Women who garden

Longtime Vineyard gardeners share their experience and points of view.


There was nothing flowery about the recent event “The Perennial Women of Island Gardening” at the Martha’s Vineyard Museum. The panel discussion featured five accomplished women who have designed, dug, planted, and tended some of the most beautiful gardens on the Island over the past 50 years.

Speaking about why she planned the event, Laurel Redington, moderator and director of programs and audience engagement at the museum, said, “It seems like this Island is known for its gardens, and it felt apropos from a women’s history standpoint, and looking at how things have changed historically in Vineyard landscaping.”

The evening was filled with stories, wisdom, and quite a few humorous moments. It began with Redington asking everyone to share a bit about how they came to gardening.

Peggy Schwier, owner of Peggy Schwier Gardens, arrived full-time on the Vineyard in 1980, not knowing anything about gardening. When she and her husband built their house, Schwier learned a lot by trial and error, and from experts around her. She believes, too, that attending art school had an impact. “I was a sculpture major in a studio for interrelated media, basically performance art and moving. With gardening, it’s about looking and moving through space.”

Carly Look, owner of Carly Look Design, came to live here in 1976. While she always loved gardening, Look continued to work professionally as an architectural designer. “During that time, I began seeing that we were just building houses that were left with nothing going on outside. People would spread loam, plant seed, and that was it.” At a friend’s recommendation, she went to school for landscape design, and studied plant material, design, and history.

Mary Wirtz, owner of Wild Violets and general manager of Middletown Nursery, shared that there wasn’t much variety where she grew up on the Jersey Shore: “Roses or junipers and ‘rhodies’ were your landscaping.” Captivated by the beautiful garden of the lady next door, Wirtz recalls, “As a child, I would peek over the fence, and she had all this beautiful color. She asked me to come over one day. I was fascinated by dragonflies and little bees flying in and out. And I just loved gardening ever since.”

Lynne Irons, who writes about gardening for the Vineyard Gazette, came for a weekend visit in 1970 and never left. As a single mother with three kids, she worked many jobs. When she started raking at the Campgrounds, Irons realized that not only did she like being outside, but she wanted to grow her own food. “I had that back-to-the-land hippie thing going on, and had to feed all these children. I didn’t know anything about gardening, so I would search through the trash at the Vineyard Haven Post Office for seed catalogs, which I would read every night, and literally, that’s how I learned how to garden.”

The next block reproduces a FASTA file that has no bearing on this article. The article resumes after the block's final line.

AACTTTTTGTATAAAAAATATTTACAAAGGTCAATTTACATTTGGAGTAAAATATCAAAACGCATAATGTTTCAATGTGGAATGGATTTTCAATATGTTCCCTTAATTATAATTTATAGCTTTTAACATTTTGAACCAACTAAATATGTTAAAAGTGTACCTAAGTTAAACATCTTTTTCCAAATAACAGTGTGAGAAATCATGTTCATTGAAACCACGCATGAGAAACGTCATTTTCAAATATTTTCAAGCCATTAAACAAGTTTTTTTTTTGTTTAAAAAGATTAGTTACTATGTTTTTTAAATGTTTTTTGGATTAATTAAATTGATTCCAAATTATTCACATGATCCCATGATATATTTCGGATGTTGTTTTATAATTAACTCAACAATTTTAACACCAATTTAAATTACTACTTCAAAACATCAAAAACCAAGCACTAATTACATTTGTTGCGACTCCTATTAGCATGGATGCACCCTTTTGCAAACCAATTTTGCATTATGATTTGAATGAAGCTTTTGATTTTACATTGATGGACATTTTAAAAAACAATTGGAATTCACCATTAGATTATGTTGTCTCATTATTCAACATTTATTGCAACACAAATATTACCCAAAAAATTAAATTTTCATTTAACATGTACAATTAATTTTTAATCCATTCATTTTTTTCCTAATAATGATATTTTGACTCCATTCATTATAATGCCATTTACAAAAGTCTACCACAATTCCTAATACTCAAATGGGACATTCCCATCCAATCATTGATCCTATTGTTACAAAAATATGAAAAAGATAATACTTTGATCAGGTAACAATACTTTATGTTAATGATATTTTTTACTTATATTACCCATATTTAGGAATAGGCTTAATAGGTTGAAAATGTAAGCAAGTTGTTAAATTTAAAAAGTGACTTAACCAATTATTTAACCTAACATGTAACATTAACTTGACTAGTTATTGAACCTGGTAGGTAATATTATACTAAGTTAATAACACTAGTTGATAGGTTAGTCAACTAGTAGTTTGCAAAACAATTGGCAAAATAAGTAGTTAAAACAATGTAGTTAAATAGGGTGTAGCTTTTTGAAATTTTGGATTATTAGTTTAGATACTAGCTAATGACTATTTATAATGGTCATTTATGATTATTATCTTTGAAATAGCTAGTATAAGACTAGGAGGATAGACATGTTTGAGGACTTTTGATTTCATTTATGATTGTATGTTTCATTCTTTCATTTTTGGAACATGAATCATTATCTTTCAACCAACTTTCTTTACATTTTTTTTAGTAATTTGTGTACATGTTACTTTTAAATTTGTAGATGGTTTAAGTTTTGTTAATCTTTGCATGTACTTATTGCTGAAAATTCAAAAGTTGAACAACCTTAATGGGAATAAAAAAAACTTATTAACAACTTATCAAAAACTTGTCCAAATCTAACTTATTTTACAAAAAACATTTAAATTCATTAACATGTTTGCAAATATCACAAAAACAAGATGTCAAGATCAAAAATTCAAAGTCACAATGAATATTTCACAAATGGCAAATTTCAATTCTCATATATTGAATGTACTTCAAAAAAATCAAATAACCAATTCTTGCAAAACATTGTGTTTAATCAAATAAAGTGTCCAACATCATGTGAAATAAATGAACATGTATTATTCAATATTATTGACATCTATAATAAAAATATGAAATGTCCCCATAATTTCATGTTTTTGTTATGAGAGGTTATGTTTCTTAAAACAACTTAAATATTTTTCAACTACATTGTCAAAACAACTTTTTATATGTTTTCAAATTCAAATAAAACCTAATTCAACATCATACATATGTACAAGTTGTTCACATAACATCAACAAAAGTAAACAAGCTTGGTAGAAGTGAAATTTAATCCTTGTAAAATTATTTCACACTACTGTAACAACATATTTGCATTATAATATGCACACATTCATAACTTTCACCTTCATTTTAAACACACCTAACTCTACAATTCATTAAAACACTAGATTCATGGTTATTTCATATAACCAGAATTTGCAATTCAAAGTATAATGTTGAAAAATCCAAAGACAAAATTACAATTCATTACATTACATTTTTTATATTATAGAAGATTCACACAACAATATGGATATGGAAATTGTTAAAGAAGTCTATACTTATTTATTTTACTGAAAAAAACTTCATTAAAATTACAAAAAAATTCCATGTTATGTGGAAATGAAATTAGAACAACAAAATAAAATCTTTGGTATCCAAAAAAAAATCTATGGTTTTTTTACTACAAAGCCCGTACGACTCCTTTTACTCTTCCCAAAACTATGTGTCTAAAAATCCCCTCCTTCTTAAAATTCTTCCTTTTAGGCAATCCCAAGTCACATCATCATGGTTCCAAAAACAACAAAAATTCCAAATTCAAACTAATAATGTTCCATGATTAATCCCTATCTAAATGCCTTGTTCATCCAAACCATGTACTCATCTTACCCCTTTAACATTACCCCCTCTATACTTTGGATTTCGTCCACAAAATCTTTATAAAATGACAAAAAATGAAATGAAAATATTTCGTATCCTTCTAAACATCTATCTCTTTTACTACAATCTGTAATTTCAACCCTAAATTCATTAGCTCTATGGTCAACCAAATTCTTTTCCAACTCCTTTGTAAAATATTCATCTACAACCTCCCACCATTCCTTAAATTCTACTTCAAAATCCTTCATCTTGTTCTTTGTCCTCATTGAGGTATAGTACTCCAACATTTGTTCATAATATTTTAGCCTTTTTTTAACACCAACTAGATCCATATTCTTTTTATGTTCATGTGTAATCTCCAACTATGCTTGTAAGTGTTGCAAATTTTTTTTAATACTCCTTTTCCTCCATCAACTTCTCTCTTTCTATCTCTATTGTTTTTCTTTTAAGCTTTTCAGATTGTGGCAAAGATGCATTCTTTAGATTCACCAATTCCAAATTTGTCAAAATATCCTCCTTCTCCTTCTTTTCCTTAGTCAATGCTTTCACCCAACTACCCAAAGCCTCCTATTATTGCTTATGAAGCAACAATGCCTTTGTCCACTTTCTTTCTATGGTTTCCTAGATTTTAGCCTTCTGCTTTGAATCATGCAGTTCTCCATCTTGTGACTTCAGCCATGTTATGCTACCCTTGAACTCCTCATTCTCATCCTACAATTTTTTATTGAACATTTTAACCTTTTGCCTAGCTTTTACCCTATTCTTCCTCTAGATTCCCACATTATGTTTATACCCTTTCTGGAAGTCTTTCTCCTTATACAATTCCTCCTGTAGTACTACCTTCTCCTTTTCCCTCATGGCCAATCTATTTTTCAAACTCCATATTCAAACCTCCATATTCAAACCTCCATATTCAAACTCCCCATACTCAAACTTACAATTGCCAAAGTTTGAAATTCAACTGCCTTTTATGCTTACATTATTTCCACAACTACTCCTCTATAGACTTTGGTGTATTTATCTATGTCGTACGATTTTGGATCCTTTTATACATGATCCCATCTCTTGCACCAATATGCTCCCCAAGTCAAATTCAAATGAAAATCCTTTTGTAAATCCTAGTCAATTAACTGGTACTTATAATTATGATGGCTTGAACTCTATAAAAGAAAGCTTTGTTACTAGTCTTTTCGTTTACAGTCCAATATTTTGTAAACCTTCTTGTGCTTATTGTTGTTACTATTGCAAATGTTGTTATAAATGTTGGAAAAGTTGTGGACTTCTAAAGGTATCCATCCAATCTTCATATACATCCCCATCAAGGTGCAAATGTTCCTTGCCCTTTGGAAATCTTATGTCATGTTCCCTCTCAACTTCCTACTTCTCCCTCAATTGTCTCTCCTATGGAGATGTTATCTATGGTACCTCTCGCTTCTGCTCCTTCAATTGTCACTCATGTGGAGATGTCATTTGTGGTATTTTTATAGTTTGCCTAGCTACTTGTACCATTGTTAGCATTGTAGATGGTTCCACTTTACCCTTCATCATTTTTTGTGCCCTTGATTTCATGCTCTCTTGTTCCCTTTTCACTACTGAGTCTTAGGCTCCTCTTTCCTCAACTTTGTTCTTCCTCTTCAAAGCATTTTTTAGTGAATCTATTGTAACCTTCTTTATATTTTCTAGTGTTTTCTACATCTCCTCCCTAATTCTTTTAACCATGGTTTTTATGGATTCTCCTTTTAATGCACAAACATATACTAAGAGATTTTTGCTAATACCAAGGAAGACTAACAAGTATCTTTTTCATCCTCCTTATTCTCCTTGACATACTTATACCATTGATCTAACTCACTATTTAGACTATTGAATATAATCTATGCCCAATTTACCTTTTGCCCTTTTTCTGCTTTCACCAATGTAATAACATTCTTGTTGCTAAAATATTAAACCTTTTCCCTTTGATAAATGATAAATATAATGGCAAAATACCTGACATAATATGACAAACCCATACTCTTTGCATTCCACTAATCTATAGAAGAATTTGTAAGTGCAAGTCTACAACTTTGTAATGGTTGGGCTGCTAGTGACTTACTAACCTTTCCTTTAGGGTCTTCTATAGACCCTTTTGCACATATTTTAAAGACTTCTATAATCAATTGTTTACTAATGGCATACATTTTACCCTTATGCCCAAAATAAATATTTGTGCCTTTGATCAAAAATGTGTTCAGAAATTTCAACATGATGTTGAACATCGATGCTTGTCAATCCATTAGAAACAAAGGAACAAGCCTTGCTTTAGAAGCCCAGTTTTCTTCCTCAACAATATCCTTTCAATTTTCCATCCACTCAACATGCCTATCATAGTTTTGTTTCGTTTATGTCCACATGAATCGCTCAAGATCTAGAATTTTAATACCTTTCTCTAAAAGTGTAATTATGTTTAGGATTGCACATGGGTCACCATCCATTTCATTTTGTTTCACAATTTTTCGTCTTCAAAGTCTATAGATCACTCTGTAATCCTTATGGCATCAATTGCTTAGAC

Phyllis McMorrow’s early experiences were in her father’s vegetable garden, and seeing those of her uncles during the family’s trips to Ireland, where everyone had a garden.

When working in a hospital in Boston, McMorrow discovered it relaxing to get her hands in the dirt. Coming to live here, she learned from working with others and taking some classes off-Island” “But I’m not a paper person. It’s more intuitive. The thing about gardening is that there is always something to learn — to improve what you’re doing, and figure out different ways to do it. I really like the education you can have while you’re gardening.”

Having worked here for many decades, the women spoke about the changes they have witnessed. “It was rural in nature, and no one irrigated or landscaped,” Schwier recalls. “Caretakers did a little bit of gardening, whatever that was.” Wirtz noted an abrupt shift in the mid-1990s with people building big houses. Having spent all that money, they desired landscaping to match. “They wanted to bring New York or Connecticut or New Jersey landscaping with them because they didn’t know about Island landscaping,” she states.

These women are dedicated to educating their clients — for instance, if the client’s vision far exceeds their stated desire to have a low-maintenance garden. Look finds she has to remind clients to be patient. “When the house is done, it will probably never look better, but with a garden, it takes a long time.” Irons shared a related proverb: Plant a tree under whose shade you do not expect to sit. “I try to think about it in those terms. There is always time.”

Perhaps what came through most strongly throughout was their passion and love for what they do.

“If I lived in my hometown at my age, even though I have a college education, the only job available for me would be greeting people in a Walmart for $7 an hour,” Irons reflected. “I’ve been able to put a couple of kids through college, pay off the house, get some trucks, and have people who work for me. Every time I go out, I love it. I don’t ever want to do anything else. These jobs that I have gardening allow me to have the lifestyle that I have. What could be bad?”

McMorrow spoke about the essence of gardening: “It’s a lot about the senses. Being able to smell things, touch them, and see the colors.”

And a client once told Look, “‘Carly, it really looks like you’re communicating with the plants before figuring out where they are to go.’ That made me think about how we really are doing that. We’re in conscious connection with the plant material. That spirit of plant communication is where I’m moving now. We want people to have a deeper connection with nature, and that it is deeper than just what it looks like. For them to realize that is key.”